The Role of Biomarkers for the Diagnosis of Implant-Related Infections in Orthopaedics and Trauma.
Alvand A., Rezapoor M., Parvizi J.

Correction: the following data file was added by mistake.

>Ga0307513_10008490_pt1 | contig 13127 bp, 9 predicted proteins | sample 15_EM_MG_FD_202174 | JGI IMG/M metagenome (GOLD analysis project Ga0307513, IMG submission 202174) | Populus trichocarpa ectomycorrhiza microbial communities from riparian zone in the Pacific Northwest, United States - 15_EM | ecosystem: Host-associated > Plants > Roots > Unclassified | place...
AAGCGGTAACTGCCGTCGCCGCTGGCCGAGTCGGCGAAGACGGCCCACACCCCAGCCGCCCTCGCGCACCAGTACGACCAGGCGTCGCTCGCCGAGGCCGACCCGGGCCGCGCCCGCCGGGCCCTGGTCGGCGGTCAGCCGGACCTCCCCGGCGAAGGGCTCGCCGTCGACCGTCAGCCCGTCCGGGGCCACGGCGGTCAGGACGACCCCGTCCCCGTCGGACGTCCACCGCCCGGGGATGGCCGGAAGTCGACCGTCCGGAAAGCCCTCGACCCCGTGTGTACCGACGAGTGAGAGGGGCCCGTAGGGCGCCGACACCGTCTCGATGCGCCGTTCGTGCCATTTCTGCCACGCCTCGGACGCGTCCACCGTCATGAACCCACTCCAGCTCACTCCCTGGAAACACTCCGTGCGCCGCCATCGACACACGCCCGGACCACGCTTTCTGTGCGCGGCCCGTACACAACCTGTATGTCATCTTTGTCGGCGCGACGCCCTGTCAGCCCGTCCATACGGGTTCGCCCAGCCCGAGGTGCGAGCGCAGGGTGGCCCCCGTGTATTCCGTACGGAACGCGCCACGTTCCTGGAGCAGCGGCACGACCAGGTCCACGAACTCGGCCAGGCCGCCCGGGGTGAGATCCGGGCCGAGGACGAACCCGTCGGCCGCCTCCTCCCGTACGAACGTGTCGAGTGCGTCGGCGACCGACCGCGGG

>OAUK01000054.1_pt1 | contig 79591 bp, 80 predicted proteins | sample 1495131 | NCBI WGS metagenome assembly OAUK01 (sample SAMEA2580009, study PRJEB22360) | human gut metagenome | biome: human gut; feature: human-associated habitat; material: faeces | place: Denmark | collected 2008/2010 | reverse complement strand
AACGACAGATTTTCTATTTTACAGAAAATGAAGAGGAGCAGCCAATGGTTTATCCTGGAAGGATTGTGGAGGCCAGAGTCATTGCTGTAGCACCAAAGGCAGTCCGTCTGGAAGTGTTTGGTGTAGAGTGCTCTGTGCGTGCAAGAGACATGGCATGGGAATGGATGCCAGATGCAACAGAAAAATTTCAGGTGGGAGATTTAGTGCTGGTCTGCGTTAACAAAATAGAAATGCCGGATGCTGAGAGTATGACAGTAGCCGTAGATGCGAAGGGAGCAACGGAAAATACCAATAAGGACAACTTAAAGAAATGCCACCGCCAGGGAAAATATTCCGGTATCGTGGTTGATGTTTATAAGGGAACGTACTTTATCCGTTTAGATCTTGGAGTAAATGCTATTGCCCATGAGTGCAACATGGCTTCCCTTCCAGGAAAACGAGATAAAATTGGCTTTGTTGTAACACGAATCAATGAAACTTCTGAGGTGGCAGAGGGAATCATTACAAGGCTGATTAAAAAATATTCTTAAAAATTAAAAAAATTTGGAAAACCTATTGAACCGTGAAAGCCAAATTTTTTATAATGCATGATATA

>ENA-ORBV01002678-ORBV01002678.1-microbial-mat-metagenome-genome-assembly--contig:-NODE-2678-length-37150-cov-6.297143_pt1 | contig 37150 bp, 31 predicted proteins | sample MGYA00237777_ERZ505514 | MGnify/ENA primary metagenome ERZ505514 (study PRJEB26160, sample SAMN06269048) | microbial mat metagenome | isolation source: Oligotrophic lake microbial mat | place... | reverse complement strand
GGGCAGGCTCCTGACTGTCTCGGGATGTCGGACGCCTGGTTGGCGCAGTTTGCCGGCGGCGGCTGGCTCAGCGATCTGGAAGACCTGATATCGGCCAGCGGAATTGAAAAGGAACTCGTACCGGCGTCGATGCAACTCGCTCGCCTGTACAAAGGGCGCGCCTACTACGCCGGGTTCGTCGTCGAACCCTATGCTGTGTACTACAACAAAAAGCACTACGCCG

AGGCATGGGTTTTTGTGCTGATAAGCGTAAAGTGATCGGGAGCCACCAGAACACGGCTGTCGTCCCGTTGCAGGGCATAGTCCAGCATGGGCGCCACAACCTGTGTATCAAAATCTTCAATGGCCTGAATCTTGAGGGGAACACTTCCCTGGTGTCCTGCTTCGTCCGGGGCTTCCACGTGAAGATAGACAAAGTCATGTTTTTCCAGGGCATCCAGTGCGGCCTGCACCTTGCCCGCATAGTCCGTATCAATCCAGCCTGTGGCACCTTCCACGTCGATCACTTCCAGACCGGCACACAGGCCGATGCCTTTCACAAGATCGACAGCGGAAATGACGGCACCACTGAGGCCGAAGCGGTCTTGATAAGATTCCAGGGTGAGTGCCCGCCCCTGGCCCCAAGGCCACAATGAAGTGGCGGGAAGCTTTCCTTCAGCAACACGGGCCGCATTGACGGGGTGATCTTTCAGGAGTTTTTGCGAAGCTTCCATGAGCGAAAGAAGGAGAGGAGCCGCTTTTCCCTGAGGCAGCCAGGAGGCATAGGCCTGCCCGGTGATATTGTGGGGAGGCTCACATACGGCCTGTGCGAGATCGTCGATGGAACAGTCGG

Diagnosis of implant-related (periprosthetic joint) infections poses a major challenge to infection disease physicians and orthopaedic surgeons. Conventional diagnostic tests continue to suffer from issues of accuracy and feasibility. Biomarkers are used throughout medicine for diagnostic and prognostic purposes, as they are able to objectively determine the presence of a disease or a biological state. There is increasing evidence to support the measurement of specific biomarkers in serum and/or synovial fluid of patients with suspected periprosthetic joint infections. Promising serum biomarkers include interleukin (IL)-4, IL-6, tumour necrosis factor (TNF)-α, procalcitonin, soluble intercellular adhesion molecule 1 (sICAM-1), and D-dimer. In addition to c-reactive protein and leucocyte esterase, promising biomarkers that can be measured in synovial fluid include antimicrobial proteins such as human β-defensin (HBD)-2 and human β-defensin (HBD)-3, and cathelicidin LL-37, as well as several interleukins such as IL-1β, IL-6, IL-8, IL-17, TNF- α, interferon-δ, and vascular endothelial growth factor.